Home-stretch negotiations in Bonn for a 195-nation climate rescue pact stumbled Monday over developing countries’ protests that their key demands are being sidelined.
A bloc of more than 130 developing nations squared off against the talks’ joint chairmen over points on fairness and finance they said had been dropped from a streamlined draft text.
Despite a rough start to the final round of official negotiations before a year-end UN climate conference, French President Francois Hollande remained upbeat.
“There will be a deal,” the president told a gathering of unions, employers and government officials in Paris ahead of the November 30-December 11 summit in the French capital.
The only question, Hollande said, was how ambitious the pact’s targets will be, “and whether we will be able to revise it regularly. That’s what is at stake in the negotiations.”
One of the key disagreements in Bonn is over a mechanism to review and ramp up national pledges to curb climate-altering greenhouse gas emissions. This, scientists say, is the only way to stave off catastrophic global warming impacts.
These Intended Nationally Determined Contributions, or INDCs, will be a pillar of the Paris agreement, due to enter into force in 2020.
Developing nations balked Monday at a new blueprint for the deal, whittled down by the forum’s joint chairmen from 80-odd pages to 20 since the previous negotiating round in September.
Many said they went too far.
The text as it stands “is extremely unbalanced and lopsided,” South Africa’s climate envoy Nozipho Mxakato-Diseko told an opening session, and jeopardises the interests and positions of developing countries.”
South Africa chairs the G77 group of 130-plus developing countries, which includes major greenhouse gas emitters China and India, along with many nations in Africa, Asia and Latin America.
The bloc is particularly concerned about what it perceived as vague wording on financial aid for developing countries’ transition to becoming low carbon-emitting economies, and shoring up their defences against the impact of global warming.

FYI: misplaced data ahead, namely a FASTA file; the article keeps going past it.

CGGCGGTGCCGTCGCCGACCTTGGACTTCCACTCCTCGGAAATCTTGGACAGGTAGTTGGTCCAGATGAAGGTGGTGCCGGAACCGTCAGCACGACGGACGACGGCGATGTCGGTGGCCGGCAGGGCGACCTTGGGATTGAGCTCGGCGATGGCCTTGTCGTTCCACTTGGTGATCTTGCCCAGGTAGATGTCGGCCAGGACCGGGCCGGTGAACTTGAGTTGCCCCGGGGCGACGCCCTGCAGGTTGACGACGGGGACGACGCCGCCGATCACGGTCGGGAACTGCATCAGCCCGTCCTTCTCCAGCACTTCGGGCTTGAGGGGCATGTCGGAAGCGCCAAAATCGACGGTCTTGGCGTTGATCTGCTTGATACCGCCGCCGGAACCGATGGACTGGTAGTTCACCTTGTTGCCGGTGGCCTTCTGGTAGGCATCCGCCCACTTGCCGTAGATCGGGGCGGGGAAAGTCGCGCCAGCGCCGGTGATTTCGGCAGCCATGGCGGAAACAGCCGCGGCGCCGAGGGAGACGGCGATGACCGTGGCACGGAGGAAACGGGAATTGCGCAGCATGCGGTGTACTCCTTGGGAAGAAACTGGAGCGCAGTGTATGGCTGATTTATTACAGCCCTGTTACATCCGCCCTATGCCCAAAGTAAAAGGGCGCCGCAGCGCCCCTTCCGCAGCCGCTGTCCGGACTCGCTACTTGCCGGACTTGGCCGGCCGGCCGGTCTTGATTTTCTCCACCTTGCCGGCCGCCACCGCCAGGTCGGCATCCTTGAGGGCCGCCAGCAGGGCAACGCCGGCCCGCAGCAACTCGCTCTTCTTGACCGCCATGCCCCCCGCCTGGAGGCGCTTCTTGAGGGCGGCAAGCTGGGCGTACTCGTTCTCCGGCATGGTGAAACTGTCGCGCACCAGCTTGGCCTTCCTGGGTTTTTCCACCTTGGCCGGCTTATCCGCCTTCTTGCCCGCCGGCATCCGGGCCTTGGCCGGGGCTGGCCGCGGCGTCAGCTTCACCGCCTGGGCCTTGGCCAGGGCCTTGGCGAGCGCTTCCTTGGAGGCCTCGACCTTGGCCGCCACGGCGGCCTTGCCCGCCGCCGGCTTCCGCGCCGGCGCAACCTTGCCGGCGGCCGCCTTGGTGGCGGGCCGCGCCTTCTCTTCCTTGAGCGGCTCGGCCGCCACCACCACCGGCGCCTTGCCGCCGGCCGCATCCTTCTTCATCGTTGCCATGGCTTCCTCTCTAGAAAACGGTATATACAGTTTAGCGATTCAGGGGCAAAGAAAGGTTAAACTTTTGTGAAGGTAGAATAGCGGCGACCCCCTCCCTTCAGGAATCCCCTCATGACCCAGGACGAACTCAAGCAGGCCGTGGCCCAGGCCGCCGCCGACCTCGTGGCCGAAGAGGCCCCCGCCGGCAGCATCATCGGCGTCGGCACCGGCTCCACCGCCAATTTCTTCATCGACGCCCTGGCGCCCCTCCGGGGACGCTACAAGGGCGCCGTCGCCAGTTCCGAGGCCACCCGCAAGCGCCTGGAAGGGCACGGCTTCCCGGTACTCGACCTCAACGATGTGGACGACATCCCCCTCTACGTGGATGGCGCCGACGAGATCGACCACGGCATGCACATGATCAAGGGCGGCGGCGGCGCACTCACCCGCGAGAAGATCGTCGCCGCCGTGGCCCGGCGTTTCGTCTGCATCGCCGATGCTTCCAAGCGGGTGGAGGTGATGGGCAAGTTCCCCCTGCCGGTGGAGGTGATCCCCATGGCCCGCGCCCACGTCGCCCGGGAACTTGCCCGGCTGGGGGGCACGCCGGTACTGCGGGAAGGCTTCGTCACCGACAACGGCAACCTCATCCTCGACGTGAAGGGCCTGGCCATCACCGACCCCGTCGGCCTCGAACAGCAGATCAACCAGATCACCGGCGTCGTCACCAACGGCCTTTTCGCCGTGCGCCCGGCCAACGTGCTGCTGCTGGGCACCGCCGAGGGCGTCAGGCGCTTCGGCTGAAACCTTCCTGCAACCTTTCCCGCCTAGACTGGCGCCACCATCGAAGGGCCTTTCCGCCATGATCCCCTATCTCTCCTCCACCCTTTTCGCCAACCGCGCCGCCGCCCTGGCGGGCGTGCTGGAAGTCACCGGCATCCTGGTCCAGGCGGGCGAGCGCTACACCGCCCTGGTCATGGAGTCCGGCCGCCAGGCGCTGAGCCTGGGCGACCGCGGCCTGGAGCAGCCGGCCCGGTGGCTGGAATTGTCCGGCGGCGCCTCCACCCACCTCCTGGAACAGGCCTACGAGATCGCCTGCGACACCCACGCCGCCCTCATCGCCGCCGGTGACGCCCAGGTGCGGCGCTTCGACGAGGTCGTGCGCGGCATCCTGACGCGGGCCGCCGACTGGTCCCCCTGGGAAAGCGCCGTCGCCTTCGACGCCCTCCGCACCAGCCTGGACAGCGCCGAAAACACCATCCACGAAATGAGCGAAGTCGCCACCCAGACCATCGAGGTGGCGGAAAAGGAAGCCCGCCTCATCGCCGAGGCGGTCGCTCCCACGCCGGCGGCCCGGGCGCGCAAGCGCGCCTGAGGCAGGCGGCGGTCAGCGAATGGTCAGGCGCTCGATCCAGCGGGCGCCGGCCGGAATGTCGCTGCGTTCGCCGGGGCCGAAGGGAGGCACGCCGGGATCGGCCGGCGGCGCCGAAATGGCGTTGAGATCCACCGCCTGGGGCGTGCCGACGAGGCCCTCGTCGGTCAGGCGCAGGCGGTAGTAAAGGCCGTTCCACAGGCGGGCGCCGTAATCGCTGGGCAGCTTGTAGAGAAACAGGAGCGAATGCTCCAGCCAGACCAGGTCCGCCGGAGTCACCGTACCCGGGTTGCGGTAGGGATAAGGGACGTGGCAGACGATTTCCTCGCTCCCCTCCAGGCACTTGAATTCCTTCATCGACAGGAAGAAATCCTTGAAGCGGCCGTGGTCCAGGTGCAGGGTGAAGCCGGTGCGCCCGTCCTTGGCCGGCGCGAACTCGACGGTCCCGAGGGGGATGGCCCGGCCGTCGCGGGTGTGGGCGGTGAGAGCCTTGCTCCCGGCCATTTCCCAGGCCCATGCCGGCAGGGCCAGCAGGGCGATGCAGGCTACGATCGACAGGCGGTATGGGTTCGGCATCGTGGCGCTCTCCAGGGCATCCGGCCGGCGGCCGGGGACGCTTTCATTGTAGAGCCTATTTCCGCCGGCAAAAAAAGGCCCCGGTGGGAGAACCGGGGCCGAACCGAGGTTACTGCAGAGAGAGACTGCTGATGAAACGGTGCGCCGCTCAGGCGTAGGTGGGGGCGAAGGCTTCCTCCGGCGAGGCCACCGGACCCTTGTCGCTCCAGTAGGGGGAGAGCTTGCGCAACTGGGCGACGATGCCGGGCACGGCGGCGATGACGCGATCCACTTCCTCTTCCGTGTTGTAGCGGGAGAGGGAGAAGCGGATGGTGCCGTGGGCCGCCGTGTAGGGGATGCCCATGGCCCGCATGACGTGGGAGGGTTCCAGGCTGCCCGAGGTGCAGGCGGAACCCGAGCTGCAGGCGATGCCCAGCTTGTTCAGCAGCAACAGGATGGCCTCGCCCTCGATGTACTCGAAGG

They also want assurances on money for climate change-induced damages that will occur in spite of efforts to adapt to what’s coming.
The five-day huddle in Bonn offers the last chance for rank-and-file negotiators to barter on the wording of the pact meant to crown more than two decades of fractious negotiations.
The draft that emerges will be taken in hand by ministers and heads of state for the hard political compromises that will be required to seal a deal in Paris.
Developing nations insisted Monday that certain deleted passages must be restored before line-by-line text bartering can begin.
“We demand that the text be balanced for negotiations to commence,” said Gurdial Singh Nijar, a spokesman for the Like-Minded Developing Countries (LMDC) group, which falls within the G77.
The new draft “completely ignored the submissions of G77 on finance,” Nijar told AFP.
Developing countries want wording in the agreement on $100 billion (88 billion euros) in annual climate finance the developed world has promised from 2020.
– ‘The world is looking’ –
Peru’s Environment Minister Manuel Pulgar Vidal, who presides over the talks, recognised the disappointment but urged negotiators to “work constructively in trying to find a fair, ambitious and pragmatic outcome.”
“The whole world is looking at us,” said Vidal.
“The (Paris) agreement must launch the transformation of our economies toward a low carbon and resilient… society.”
Climate envoy Laurence Tubiana of France agreed that the blueprint “lacks ambition on all the elements” including finance.
“We are here today and for the rest of the week to correct these weaknesses,” she said.
The co-chairmen, Algeria’s Ahmed Djoghlaf and Daniel Reifsnyder of the United States, agreed to allow text to be reinserted, but urged parties to limit themselves to the “absolute must-have items”.
The climate pact would be the first signed by all the world’s nations, with the goal to limit average global warming to two degrees Celsius (3.6 degrees Fahrenheit) over pre-Industrial Revolution levels.
Beyond this threshold, scientists warn of disastrous storms, floods and sea-level rise.
The global thermometer has already gone up by 0.8 C since the mid-19th century, and US government scientists have said 2015 is likely to overtake 2014 as the hottest year on record.
Based on emissions-curbing pledges so far, the planet is on course for warming closer to 3 C, say analysts — hence the need for frequent reviews.